Arctic Interlude: Independent to North Russia.

ARCTIC INTERLUDE: Independent to North Russia by H.C. Hutson ...

... is the incredible story of Operation FB, a disastrous attempt by the Allies to send supplies via merchant ships to North Russia from Iceland.

Available online from MERRIAM PRESS for worldwide delivery. Please note: delivery takes place in a few days rather than a few months and is by peacetime civilian mail service rather than by beleaguered merchant vessel...

The story concerns the fortunes and misfortunes of thirteen merchant ships and their crews attempting to reach North Russia in late October/early November 1942. The ships were spaced some 200 miles apart and no escort was provided. Seven of these ships were British, five American and one was Russian. Five reached Russia safely—two British and three American. Five were sunk or lost en route—three British, one American and the Russian vessel. Three were forced to return to Iceland—two British and one American.

This is a fantastic but otherwise neglected part of WWII history and is available in hardback, paperback or CD-Rom format.

Highly recommended and no WWII library, private or public, is complete without it!

To purchase online click here.

Thursday, 12 July 2007


The more I work on this project the more I realise that I am not a historian, just a lucky sod who's stumbled upon someone else's hard work. It's a fascinating story and my function (at the moment) is just to "tell it as it is". I don't have the wherewithall to improve upon the product from a historical point of view. That said, it doesn't need a lot of improving upon!

Approximately 120,000 words taken from paper-based typing into electronic format so far, lots of formatting and checking of that remains to be done however. That covers just over one of the thirty-one volumes of research.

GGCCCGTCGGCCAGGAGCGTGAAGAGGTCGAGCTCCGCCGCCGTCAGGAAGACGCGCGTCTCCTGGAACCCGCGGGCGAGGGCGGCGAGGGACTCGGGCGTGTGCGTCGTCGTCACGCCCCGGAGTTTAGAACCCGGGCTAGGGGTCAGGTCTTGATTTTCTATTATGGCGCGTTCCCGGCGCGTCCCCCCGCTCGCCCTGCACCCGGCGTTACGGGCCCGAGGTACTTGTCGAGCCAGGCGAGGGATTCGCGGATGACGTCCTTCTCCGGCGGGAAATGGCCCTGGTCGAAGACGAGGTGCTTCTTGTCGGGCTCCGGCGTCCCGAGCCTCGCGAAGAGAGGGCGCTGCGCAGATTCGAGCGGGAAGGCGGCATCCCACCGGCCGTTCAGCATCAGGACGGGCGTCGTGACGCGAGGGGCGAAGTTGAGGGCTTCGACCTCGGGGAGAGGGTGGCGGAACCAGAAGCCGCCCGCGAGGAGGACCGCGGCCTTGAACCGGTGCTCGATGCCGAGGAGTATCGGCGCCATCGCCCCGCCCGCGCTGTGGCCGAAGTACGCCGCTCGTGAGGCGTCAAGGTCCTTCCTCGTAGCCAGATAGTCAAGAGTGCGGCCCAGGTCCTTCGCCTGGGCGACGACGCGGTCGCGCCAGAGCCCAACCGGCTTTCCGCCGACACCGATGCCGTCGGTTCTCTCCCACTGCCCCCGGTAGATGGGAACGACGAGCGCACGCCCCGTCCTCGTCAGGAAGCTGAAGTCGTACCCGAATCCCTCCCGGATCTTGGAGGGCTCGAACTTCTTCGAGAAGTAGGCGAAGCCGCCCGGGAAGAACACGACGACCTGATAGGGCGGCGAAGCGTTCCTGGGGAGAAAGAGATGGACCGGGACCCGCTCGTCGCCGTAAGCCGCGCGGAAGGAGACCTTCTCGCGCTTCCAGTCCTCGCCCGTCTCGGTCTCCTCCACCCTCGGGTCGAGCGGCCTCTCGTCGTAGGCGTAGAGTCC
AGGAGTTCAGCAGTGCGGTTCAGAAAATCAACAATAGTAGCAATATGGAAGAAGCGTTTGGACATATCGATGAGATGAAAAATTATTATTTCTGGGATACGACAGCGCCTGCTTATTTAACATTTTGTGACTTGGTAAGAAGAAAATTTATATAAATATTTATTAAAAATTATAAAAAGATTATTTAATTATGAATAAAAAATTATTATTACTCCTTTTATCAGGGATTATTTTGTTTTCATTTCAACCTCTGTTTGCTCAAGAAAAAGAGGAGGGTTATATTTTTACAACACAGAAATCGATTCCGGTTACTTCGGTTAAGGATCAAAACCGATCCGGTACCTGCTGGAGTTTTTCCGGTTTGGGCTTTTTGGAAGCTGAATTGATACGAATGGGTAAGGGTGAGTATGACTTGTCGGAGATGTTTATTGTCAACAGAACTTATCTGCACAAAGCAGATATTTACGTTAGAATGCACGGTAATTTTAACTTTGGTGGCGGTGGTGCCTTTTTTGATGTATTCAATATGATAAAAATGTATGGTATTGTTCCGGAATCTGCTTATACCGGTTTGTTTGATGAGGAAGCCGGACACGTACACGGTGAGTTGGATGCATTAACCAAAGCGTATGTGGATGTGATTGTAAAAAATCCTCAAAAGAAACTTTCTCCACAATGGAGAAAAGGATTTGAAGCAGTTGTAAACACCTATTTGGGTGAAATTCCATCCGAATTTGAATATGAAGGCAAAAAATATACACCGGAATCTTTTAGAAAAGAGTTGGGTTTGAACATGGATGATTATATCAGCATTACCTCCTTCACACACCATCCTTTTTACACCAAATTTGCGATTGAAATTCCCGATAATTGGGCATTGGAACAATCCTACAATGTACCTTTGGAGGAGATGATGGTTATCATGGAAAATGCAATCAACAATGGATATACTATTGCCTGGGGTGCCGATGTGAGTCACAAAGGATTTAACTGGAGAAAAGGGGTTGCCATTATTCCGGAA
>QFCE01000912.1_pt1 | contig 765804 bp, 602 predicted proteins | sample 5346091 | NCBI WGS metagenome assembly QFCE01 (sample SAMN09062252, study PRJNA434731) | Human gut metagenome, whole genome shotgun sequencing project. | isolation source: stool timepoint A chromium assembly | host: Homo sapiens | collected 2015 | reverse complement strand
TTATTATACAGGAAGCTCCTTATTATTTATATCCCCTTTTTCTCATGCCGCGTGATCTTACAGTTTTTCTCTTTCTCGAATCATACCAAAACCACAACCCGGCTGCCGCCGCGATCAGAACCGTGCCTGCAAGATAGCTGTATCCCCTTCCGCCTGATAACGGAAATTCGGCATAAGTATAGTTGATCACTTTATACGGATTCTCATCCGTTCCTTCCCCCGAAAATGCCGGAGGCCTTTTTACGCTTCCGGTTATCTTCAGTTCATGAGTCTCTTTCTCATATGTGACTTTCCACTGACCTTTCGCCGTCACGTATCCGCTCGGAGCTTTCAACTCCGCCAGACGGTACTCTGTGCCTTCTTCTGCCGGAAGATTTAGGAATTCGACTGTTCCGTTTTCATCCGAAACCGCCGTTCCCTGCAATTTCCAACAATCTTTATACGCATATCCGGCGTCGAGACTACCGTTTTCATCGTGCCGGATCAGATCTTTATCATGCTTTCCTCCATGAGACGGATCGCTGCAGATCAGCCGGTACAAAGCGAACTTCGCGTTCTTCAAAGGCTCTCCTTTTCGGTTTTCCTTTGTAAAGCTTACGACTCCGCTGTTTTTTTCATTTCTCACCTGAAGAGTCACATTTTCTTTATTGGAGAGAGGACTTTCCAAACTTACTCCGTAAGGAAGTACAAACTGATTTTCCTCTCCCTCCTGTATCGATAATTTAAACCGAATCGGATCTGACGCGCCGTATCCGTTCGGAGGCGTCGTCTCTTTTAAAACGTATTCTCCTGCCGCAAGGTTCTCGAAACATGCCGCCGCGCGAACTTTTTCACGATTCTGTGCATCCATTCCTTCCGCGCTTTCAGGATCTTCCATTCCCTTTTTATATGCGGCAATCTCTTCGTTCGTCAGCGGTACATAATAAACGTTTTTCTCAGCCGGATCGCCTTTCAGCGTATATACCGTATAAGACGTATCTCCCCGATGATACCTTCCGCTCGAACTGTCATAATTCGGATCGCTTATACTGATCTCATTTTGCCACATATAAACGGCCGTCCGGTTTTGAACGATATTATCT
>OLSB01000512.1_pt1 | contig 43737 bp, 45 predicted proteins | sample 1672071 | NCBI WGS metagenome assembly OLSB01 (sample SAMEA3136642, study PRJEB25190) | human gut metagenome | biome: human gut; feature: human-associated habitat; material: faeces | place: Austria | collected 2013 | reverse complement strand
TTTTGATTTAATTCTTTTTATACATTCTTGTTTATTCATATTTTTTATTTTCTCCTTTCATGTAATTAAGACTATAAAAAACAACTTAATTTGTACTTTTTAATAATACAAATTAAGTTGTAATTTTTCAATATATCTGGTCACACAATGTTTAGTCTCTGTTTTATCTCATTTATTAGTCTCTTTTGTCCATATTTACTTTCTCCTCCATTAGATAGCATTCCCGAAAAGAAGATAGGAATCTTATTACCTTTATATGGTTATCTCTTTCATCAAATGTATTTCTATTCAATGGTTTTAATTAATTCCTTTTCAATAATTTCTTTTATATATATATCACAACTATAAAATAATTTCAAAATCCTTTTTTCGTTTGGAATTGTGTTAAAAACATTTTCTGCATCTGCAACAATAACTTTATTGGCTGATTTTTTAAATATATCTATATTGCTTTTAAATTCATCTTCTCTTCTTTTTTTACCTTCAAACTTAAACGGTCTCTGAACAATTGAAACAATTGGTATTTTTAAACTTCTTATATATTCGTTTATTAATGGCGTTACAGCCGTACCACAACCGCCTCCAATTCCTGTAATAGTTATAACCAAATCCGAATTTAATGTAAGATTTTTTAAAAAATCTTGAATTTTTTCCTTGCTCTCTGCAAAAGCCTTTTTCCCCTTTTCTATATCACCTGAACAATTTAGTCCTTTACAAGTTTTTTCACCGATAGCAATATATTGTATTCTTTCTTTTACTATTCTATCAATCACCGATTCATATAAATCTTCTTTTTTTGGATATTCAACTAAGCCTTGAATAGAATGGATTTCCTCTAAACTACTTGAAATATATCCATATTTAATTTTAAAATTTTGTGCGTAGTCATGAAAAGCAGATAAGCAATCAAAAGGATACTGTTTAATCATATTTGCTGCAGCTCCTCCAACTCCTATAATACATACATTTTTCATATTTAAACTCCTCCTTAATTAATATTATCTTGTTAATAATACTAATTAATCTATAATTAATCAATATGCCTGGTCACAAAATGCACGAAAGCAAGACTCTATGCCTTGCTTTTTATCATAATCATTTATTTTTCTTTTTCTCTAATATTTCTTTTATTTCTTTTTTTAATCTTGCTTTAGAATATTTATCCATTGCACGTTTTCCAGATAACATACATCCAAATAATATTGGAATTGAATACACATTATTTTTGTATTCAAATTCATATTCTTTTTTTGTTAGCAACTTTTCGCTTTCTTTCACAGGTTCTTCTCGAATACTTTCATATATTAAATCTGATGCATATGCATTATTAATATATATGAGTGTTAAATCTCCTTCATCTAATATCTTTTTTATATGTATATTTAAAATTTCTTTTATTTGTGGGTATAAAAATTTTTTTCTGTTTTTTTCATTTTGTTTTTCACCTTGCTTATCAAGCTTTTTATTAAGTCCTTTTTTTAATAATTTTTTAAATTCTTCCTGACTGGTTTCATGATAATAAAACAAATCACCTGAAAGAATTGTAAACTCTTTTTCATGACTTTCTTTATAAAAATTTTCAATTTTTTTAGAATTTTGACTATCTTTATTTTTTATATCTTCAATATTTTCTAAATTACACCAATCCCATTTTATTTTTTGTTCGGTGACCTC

Files and graphics have been put together ready for the main website and approaches have been made regarding re-printing and re-publishing Harry's other books, including Sparks Around the Bridge, Grimsby's Fighting Fleet and Arctic Interlude: Independent to Russia.

The main website will house, among lots of other things, the index to the work while the research itself will be available in two formats: smaller volumes relating to groups of U-Boats and - eventually - a master-set of reference volumes.

Any and all contact, updates and suggestions are welcome en-route, from those who knew Harry or from those just interested in the research - just click on the link to the right!

Monday, 2 July 2007


31 volumes of manually-typed (non-electronic) history of the battle and battles between Axis U-Boats and Allied Merchant Navy vessels between 1939 and 1945. Technical specifications, crew lists, tonnages sunk, patrol details, personal stories from men involved on both "sides" of the conflict - and four large storage boxes of photographs. Information culled from any and every source including survivors, witnesses, Associations and other historians plus the Public Records Office at Kew - official government interrogation records and Merchant Navy records.

My Father began this work in earnest in order to keep himself occupied when working away from home. In that sense then he was more occupied than most of Europe during the war. Everything was checked and double-checked and nothing considered sound unless verified from multiple sources. That said, the nature of the Beast of History is that it is subjective, written by the side whose ammunition out-lasted the opposition's supplies and is always an exercise in digging facts out of incomplete and difficult-to-come-by resources. There will always be errors and ommissions - and it is my intention as I carry out this work to encourage anyone, anywhere and any time to please let me know of any such corrections!

I value and would appreciate any help, advice or criticism relating to this work or the subject matter in general. As is the way of such things my interest was not sparked until long after it was too late to soak up any of my father's expertise - and so I am learning as I go.

There are a million and one sources of information on this fascinating slice of history but none, I believe, where so much varied information has been collected and vetted in one place or with so much personal detail and history from those involved.